Azerbaijan’s FM says more proactive UN efforts needed for conflict prevention (UPDATE)
Details added (first version posted on 09:51)
Baku, Azerbaijan, Oct. 2
Azerbaijan's Foreign Minister Elmar Mammadyarov says there is a need for more proactive efforts from the UN in conflict prevention.
"The deterioration of the security throughout the world especially during the past two decades has increased human sufferings," said Mammadyarov at a high-level thematic debate of the UN General Assembly, titled 'Maintenance of international peace and security', which was held to commemorate the UN's 70th anniversary.
"This has also drained huge resources from the United Nations, which is evident from the significant increase in its peacekeeping activities," he added. "Therefore, there is a need for more proactive efforts by the UN in conflict prevention, mediation and peace building."
Azerbaijani minister also said that since the establishment of the UN, significant achievements have been attained in practical implementation of the purposes and principles of the UN Charter.
"Throughout this period, the international security environment has changed considerably," he further said, adding that threats have become more complex and interlinked, and the line between traditional and emerging challenges has become blurred.
"The balance of power in international relations has also shifted," said Mammadyarov.
He said it is also observed that the UN Charter's principles guiding inter-state relations are being misinterpreted or implemented with reservations, if not neglected at all, while some of them are being referred to cover up illegal actions - the threat or use of force, territorial acquisitions, and forcible population displacement.
"Double standards in application of the principles contribute to instability, stalemate in conflict settlement processes and have the potential to escalate the situation," said Azerbaijani FM.
Mammadyarov also said Azerbaijan regards the ensuring of coherence and balance among core functions of the UN as a key prerequisite for realization of the purposes and principles of the UN Charter.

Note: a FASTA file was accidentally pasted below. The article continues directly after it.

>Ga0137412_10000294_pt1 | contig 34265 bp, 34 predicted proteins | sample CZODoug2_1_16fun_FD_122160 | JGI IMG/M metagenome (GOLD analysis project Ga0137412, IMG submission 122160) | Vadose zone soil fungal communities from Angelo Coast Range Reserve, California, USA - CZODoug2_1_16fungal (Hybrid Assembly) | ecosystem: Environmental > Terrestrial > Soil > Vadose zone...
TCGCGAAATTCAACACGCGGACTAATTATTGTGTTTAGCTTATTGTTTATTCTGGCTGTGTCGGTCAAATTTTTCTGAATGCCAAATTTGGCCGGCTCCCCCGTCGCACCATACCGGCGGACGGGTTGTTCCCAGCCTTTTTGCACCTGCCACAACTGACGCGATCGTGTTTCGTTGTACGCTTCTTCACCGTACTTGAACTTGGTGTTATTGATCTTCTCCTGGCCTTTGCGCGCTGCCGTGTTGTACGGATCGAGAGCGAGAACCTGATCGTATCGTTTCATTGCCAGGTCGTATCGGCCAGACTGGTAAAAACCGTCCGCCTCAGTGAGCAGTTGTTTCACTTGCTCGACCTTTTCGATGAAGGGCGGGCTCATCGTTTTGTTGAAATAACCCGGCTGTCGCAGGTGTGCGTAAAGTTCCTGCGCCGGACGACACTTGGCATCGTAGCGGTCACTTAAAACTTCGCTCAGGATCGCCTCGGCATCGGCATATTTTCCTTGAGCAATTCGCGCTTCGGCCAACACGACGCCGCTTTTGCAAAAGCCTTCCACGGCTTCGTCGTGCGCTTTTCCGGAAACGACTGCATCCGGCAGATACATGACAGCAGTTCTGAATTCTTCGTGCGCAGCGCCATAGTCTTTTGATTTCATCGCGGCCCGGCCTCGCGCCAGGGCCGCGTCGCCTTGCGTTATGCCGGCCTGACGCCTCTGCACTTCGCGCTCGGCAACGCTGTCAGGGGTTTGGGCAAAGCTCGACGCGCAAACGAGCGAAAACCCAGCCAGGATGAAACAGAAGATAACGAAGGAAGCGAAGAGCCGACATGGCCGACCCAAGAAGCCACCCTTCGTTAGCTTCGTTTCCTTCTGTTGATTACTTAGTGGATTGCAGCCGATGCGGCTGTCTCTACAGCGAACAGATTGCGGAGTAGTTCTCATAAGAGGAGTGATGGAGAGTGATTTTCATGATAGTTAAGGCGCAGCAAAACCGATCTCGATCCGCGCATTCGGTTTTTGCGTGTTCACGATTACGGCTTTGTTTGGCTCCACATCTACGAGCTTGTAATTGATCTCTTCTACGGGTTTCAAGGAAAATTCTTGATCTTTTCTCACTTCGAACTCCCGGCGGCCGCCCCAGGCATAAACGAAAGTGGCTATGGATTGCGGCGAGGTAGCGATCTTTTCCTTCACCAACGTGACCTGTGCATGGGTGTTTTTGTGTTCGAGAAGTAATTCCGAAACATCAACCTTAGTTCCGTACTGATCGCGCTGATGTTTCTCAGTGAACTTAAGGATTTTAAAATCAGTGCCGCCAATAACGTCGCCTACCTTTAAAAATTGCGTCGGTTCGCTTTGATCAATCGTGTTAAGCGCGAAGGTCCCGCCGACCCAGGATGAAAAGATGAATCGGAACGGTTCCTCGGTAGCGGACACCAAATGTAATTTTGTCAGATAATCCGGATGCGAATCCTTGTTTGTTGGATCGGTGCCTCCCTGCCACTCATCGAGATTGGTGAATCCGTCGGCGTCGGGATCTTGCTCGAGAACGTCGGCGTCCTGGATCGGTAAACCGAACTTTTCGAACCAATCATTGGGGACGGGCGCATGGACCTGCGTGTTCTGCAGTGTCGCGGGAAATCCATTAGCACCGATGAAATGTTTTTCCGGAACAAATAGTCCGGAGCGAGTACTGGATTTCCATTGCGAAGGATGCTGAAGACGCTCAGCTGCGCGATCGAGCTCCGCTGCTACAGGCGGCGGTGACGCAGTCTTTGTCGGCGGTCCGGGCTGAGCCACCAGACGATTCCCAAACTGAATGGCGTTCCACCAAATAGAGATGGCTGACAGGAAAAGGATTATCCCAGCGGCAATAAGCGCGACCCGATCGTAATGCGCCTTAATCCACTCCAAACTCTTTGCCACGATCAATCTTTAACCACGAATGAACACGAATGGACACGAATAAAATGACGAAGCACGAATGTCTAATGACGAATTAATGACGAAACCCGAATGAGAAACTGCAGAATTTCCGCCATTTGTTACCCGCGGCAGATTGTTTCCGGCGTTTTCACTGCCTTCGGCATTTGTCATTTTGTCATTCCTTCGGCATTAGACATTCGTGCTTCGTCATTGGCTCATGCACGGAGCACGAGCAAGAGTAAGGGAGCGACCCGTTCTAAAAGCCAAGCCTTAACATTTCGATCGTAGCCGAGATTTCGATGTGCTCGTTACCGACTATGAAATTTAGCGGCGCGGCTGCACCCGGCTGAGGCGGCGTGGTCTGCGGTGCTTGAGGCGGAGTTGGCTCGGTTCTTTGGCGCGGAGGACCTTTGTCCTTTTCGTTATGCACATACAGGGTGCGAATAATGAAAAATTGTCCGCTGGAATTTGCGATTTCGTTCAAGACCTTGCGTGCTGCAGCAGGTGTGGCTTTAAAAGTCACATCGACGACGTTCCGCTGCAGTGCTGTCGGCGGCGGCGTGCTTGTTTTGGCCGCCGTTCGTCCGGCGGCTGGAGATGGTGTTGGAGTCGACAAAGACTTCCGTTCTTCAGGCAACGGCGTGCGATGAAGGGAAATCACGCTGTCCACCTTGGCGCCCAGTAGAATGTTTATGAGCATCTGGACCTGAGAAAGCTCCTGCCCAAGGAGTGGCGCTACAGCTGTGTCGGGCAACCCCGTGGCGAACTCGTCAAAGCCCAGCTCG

"In international relations, states should make efforts to maintain international peace and security to enable conditions for sustainable development and cooperation and promoting respect for human rights," he added. "The vast majority of human rights violations are directly or indirectly related to armed conflicts and blatant disregard of the norms and principles governing inter-state relations."
"Therefore, it would be appropriate if the United Nations had a reinvigorated approach to addressing international security with the similar perseverance and energy as it rightly embraces on the development agenda," said Mammadyarov.
"Probably, we might consider the idea of setting tangible security goals to improve collective measures on prevention, removing and suppression of aggressions against the sovereignty and territorial integrity of states, terrorism, violent extremism and other threats to the peace," he added.
The minister also specifically referred to the ongoing conflict between Armenia and Azerbaijan.
"Armenia's destructive policy represents a serious challenge to the purposes and principles of the UN Charter and to the organization as a whole," he said. "Armenia continues to use force against the sovereignty and territorial integrity of another member state and occupy its territories, to enjoy impunity for mass atrocities against the Azerbaijani civilians, to consolidate the current status quo of the occupation, to disregard the relevant resolutions of the UN Security Council and to disrupt any attempt to settle the conflict by peaceful means on the basis of international law."
He added that for over 20 years, Azerbaijan has been waiting for effective international actions with respect to Armenia's grave breach of peace and act of aggression.
The conflict between the two South Caucasus countries began in 1988 when Armenia made territorial claims against Azerbaijan.
As a result of the ensuing war, in 1992 Armenian armed forces occupied 20 percent of Azerbaijan, including the Nagorno-Karabakh region and seven surrounding districts.
The two countries signed a ceasefire agreement in 1994. The co-chairs of the OSCE Minsk Group, Russia, France and the US are currently holding peace negotiations. Armenia has not yet implemented the UN Security Council's four resolutions on the liberation of the Nagorno-Karabakh and the surrounding regions.
Edited by SI